The other famous story attached to the hall is that of the ‘White Lady’. Apparently, in the mid-1700s the wedding of a young William Lovell was held in the hall. After the ceremony, some of the guest suggested a game of Hide and Seek. The young bride had the clever idea of hiding in a large chest in an attic, but found that it locked upon entry.
It took two years for the game to come to an end, when her entombed corpse was finally discovered. The story was popular one, with Victorian poet Thomas Haynes Bayly immortalising it in a song, The Mistletoe Bough, performed here by the wonderful Jon Boden.
Here are a couple of verses if you don’t want to watch a video of drunk folkies:
“At length, an old chest that long laid hid
Was found in the castle, they raised the lid,
And a skeleton form lay mouldering there
In the bridal wreath of the lady fair.
Oh sad was her fate! In sportive jest
She hid from her love in the old oak chest:
It closed with a spring, and her bridal bloom
Lay withering there in a living tomb.”
The story is a horrid one indeed, but it’s not the end of it. Even more frequently than the ghostly knight, a cloaked white woman is often seen wandering the grounds, usually at Christmas time. Sierra Gaffney told me of one particularly memorable visit she had to the ruins:
“A few years back some friends and I drove over to Minster Lovell ruins at about 1am. We sat down on the grass behind the ruins watching over the river just chatting and laughing. Suddenly though, my eyes were drawn to the woods across the river. I stayed silent and watched as a white figure glided through the trees.
It must have been about thirty metres away but I recognised the figure of a woman in a flowing white dress. The strangest part was that I wasn’t afraid – instead I felt a calm, slightly sad feeling. It was only afterwards that I realised what I’d seen and the fear set in. We left soon after and I’ve never returned to the ruins at night since.”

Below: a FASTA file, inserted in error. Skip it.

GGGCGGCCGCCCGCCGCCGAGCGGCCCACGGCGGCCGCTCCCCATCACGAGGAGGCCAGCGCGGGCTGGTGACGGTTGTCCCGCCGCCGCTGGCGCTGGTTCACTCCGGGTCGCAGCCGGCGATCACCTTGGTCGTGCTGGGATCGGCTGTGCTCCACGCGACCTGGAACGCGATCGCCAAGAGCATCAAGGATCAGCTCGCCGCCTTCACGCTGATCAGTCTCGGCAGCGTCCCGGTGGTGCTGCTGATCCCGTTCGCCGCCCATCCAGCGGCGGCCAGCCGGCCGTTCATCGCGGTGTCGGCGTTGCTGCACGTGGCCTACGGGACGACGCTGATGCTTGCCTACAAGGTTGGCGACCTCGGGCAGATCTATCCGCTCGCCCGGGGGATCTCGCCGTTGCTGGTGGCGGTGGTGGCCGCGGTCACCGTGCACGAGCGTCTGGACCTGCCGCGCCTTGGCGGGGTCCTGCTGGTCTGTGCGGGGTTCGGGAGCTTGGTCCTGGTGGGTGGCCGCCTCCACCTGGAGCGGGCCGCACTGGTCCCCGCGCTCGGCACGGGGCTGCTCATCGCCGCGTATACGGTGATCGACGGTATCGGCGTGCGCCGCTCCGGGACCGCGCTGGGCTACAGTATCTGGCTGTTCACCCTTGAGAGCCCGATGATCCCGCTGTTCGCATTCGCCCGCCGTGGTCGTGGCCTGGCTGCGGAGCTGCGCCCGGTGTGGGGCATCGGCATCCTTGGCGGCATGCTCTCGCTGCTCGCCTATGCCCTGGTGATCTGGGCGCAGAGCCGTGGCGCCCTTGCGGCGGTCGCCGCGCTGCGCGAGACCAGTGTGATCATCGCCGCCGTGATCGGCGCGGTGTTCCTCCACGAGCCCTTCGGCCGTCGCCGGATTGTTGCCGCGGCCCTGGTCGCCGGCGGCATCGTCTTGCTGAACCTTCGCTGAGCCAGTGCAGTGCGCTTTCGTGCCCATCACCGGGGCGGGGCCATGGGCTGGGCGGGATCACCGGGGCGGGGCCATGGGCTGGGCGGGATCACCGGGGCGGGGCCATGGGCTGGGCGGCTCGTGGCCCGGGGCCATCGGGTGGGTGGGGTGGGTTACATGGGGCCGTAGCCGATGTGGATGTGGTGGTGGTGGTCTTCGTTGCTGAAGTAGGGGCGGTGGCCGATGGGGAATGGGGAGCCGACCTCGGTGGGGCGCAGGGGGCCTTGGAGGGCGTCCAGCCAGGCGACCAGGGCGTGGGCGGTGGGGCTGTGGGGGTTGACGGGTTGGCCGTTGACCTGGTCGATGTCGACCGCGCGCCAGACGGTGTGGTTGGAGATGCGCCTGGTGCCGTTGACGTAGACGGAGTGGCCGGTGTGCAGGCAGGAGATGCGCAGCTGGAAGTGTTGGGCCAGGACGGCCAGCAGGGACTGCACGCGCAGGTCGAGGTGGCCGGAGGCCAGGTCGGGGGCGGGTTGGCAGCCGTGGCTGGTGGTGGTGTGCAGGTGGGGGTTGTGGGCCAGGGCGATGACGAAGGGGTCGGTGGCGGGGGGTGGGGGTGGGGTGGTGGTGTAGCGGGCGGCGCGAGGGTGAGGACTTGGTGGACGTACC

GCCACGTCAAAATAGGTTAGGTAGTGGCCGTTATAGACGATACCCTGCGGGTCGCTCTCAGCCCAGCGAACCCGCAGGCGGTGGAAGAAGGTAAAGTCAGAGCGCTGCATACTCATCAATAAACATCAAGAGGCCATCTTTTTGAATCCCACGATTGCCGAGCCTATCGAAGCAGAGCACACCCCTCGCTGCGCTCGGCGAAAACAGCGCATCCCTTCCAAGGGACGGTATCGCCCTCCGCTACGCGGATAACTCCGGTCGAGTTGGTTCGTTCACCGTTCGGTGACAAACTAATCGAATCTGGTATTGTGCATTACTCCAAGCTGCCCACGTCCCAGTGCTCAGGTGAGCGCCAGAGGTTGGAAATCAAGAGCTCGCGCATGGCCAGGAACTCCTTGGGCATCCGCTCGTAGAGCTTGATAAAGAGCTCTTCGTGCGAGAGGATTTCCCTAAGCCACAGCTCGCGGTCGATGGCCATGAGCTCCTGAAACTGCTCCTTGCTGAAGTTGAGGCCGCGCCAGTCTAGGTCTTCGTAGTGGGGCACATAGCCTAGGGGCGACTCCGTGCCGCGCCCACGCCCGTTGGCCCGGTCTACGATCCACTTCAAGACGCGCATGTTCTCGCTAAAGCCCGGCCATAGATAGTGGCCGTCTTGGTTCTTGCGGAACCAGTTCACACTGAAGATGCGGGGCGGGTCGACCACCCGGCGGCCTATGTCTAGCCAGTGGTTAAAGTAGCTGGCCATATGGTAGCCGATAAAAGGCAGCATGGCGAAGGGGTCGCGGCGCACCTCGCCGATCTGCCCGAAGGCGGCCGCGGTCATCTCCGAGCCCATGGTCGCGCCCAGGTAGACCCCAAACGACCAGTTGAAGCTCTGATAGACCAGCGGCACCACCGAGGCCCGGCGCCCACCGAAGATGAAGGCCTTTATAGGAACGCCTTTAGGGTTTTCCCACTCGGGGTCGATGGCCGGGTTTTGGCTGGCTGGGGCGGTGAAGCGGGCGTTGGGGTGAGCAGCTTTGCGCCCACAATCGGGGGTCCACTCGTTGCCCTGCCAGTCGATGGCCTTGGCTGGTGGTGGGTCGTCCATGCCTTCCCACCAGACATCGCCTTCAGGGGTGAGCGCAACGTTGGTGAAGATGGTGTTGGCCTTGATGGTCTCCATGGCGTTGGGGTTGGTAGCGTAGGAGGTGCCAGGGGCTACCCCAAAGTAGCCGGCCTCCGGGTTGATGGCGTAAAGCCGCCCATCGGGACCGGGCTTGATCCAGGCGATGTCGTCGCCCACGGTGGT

I have to say, if I starved to death somewhere, I probably wouldn’t choose to hang out there for eternity. Each to their own I suppose.
West End – The Most Haunted Street in Witney?
I didn’t originally set out to write about West End, but when I looked at the various stories I’d gathered, the amount set in this particularly lovely street was too impressive not to write about. It’s an interesting road in itself; Dr Patrick Steptoe, the inventor of artificial insemination, was raised there, and number 48 inspired the nation-wide smash hit “In an Old Fashioned Town”, first sung in 1914. They may not have realised it, but many of the British soldiers matching off to fight in the Great War would have been singing a song about Witney as they did so. Here’s a grainy recording of the song:
As interesting as these nuggets of history are, it’s the paranormal aspect of the street we’re focusing on here. The building that was (until a couple of years ago) the local Post Office had actually spent most of the last century as an ale-house, named the Jolly Tucker. The building might be empty now, but a young woman, believed to be to a landlord’s wife, haunts the stairs up to the first floor. In fact, the pub’s landlady in the 1940s would reportedly have one-way conversations with the phantom when they passed each other.